Workplace Relationships: Supporting a Gay Co-worker
When a colleague comes out at the office, co-workers may not know what to say or do. Some may feel uncomfortable with the subject and avoid talking about it at all costs. Others may respect the person’s courage to speak up but be unsure if broaching the subject is a good idea or not.
As with many workplace relationships -- such as those involving age gaps, gender, or race -- looking for commonalities often helps colleagues get along better than focusing on differences. “Remember that GLBT people do most of the same things you do apart from loving someone of the opposite sex,” says David Couper, a career coach and author of Outsiders on the Inside: How to Create a Winning Career . . . Even When You Don’t Fit In. “They go to ball games, see movies, go to their kid’s soccer games and get their hearts broken and opened!” He suggests treating them as you would any other co-worker, such as asking about their weekend and being just as interested in their activities as you are with the news of straight workers.
Along those same lines, Simma Lieberman, author of Putting Diversity to Work: How to Successfully Lead a Diverse Workforce, urges colleagues to be sure to continue including the person in informal networking conversations and activities. “Often when people come out, they are no longer invited or included in conversations because people don't know how to act, or they think that the LGBT person would not be comfortable.” Couper agrees, adding “If you normally invite spouses to the company picnic, make sure that you invite their same-sex partner too and be welcome and warm to them.”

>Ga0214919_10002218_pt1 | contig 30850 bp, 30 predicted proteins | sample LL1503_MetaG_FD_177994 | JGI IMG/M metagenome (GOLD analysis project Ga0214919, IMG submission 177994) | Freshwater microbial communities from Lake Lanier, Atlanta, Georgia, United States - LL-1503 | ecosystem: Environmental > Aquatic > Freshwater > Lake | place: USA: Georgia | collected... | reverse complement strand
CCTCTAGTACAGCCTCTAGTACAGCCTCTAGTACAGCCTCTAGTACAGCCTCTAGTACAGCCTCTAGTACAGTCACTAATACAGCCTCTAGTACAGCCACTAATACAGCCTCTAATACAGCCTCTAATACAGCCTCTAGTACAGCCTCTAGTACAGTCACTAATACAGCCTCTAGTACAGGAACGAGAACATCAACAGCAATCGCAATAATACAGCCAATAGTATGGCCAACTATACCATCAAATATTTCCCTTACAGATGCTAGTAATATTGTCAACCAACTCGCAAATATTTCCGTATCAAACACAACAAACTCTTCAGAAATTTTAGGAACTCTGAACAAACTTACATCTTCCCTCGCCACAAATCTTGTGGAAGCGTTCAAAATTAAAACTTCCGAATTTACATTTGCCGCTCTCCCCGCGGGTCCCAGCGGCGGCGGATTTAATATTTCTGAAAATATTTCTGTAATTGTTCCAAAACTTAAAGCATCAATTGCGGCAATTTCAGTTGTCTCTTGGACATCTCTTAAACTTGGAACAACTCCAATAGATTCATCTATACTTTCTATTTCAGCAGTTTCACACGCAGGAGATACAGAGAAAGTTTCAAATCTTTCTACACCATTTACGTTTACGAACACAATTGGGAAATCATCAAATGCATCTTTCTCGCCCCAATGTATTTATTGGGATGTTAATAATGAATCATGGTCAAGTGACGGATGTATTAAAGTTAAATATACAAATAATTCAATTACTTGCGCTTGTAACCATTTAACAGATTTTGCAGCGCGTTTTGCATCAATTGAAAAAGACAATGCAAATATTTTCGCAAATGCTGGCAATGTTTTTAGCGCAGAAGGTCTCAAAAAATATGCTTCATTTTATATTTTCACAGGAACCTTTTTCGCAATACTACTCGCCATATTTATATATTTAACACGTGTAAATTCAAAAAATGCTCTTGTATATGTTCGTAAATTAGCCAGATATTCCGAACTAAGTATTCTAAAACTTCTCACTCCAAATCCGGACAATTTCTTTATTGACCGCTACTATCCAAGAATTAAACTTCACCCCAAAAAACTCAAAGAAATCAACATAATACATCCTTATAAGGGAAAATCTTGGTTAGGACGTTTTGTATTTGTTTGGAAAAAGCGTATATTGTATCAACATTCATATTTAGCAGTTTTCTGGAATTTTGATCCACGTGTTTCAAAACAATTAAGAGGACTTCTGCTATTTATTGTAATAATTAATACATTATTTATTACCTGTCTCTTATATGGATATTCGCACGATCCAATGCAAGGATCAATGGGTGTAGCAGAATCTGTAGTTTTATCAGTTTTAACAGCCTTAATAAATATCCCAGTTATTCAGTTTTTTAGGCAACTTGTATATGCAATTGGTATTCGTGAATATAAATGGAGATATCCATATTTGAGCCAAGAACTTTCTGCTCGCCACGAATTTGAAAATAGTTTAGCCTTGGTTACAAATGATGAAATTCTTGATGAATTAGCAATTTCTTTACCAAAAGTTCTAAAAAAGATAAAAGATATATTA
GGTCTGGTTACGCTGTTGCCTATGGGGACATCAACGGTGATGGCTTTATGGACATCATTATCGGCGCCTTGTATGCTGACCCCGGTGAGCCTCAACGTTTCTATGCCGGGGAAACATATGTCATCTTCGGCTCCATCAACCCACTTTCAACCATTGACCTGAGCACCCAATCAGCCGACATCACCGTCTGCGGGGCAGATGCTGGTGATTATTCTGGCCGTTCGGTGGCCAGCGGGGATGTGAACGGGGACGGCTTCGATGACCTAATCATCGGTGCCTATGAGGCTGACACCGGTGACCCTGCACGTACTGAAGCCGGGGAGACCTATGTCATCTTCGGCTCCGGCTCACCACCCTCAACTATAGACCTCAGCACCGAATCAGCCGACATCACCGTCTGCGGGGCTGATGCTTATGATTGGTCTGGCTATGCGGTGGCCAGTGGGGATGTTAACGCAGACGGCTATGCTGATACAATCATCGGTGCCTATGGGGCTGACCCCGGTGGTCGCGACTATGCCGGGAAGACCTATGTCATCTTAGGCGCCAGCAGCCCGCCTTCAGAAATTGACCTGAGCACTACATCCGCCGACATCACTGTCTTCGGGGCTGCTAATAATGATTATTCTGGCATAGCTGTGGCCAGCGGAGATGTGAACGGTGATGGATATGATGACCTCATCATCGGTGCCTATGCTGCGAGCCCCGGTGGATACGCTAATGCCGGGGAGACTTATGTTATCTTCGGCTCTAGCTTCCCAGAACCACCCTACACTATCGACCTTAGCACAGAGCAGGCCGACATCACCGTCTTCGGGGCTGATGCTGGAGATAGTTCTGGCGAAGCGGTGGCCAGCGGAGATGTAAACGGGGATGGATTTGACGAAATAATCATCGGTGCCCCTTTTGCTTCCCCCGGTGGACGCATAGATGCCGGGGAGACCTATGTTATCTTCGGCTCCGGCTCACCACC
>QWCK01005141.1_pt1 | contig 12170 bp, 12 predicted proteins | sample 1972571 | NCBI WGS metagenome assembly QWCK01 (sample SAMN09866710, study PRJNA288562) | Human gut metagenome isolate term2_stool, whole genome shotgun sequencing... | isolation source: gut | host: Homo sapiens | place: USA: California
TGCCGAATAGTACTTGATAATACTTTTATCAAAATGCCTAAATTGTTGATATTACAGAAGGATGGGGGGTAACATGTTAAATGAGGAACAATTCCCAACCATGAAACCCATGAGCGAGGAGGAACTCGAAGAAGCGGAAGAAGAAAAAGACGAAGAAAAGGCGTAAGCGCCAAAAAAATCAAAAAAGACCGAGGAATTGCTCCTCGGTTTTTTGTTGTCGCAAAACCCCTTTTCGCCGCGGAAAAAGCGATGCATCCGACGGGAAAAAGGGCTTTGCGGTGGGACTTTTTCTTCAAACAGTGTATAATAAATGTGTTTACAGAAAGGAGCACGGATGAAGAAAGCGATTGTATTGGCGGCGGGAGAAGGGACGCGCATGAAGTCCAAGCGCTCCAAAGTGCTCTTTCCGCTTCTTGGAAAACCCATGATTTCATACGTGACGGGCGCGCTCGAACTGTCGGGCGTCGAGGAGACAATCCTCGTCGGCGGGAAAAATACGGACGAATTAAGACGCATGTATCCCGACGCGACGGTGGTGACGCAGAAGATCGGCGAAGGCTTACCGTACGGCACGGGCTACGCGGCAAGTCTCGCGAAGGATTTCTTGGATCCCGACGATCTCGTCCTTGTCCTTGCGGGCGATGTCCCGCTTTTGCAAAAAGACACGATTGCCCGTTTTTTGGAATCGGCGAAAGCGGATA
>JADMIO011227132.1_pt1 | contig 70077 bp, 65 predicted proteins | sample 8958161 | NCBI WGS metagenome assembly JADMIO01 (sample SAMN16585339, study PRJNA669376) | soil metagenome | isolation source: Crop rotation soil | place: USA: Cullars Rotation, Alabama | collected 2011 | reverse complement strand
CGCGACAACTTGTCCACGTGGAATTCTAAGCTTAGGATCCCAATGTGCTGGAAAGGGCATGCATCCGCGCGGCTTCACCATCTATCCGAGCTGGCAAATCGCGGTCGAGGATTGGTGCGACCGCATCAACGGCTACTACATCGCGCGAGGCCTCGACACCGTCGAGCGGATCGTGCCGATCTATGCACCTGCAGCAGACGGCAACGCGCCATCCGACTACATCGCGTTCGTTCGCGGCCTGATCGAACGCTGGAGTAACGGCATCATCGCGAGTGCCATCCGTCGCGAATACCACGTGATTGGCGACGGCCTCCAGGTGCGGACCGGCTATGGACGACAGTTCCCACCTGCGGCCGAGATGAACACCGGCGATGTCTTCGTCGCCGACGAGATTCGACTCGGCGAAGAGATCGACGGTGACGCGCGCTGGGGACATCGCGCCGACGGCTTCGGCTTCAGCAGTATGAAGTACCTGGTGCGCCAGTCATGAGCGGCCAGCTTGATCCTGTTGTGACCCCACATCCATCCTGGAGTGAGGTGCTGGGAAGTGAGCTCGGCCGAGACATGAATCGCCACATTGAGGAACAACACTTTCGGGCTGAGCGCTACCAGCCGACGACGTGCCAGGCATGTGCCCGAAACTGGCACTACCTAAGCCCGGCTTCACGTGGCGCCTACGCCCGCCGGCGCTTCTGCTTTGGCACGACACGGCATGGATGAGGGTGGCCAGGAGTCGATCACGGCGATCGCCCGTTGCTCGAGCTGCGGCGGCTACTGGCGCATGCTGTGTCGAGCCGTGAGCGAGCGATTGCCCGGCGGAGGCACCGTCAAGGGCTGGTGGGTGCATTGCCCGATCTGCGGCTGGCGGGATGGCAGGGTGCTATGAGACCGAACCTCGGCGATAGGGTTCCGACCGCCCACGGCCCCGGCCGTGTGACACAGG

As for those interested in lending additional support, Lieberman suggests not treating the news as a huge issue, but also not making it a non-issue. “People come out because they want others to know who they are, and they want to bring their whole self to work. It's OK to ask what helped them decide to come out, what stopped them before, and ask about any concerns they may have.”